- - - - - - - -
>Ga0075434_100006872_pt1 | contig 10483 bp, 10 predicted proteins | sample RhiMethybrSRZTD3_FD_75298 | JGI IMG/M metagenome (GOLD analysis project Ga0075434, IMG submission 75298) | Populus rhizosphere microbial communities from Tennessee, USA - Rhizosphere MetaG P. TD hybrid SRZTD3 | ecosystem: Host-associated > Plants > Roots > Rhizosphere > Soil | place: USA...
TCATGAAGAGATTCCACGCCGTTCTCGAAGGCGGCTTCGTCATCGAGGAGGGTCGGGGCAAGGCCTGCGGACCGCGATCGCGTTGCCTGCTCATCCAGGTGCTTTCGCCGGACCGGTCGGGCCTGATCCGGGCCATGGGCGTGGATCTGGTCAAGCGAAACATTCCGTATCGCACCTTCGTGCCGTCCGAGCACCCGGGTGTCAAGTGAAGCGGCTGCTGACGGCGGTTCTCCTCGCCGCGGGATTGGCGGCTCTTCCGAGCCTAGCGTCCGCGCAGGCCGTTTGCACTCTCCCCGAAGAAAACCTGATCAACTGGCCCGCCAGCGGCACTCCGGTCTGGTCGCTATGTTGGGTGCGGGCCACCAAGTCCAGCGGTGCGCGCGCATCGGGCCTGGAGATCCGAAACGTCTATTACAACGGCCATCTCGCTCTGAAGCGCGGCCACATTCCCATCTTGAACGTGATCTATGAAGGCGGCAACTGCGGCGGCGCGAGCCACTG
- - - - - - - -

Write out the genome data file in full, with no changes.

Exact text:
>Ga0075434_100006872_pt1 | contig 10483 bp, 10 predicted proteins | sample RhiMethybrSRZTD3_FD_75298 | JGI IMG/M metagenome (GOLD analysis project Ga0075434, IMG submission 75298) | Populus rhizosphere microbial communities from Tennessee, USA - Rhizosphere MetaG P. TD hybrid SRZTD3 | ecosystem: Host-associated > Plants > Roots > Rhizosphere > Soil | place: USA...
TCATGAAGAGATTCCACGCCGTTCTCGAAGGCGGCTTCGTCATCGAGGAGGGTCGGGGCAAGGCCTGCGGACCGCGATCGCGTTGCCTGCTCATCCAGGTGCTTTCGCCGGACCGGTCGGGCCTGATCCGGGCCATGGGCGTGGATCTGGTCAAGCGAAACATTCCGTATCGCACCTTCGTGCCGTCCGAGCACCCGGGTGTCAAGTGAAGCGGCTGCTGACGGCGGTTCTCCTCGCCGCGGGATTGGCGGCTCTTCCGAGCCTAGCGTCCGCGCAGGCCGTTTGCACTCTCCCCGAAGAAAACCTGATCAACTGGCCCGCCAGCGGCACTCCGGTCTGGTCGCTATGTTGGGTGCGGGCCACCAAGTCCAGCGGTGCGCGCGCATCGGGCCTGGAGATCCGAAACGTCTATTACAACGGCCATCTCGCTCTGAAGCGCGGCCACATTCCCATCTTGAACGTGATCTATGAAGGCGGCAACTGCGGCGGCGCGAGCCACTG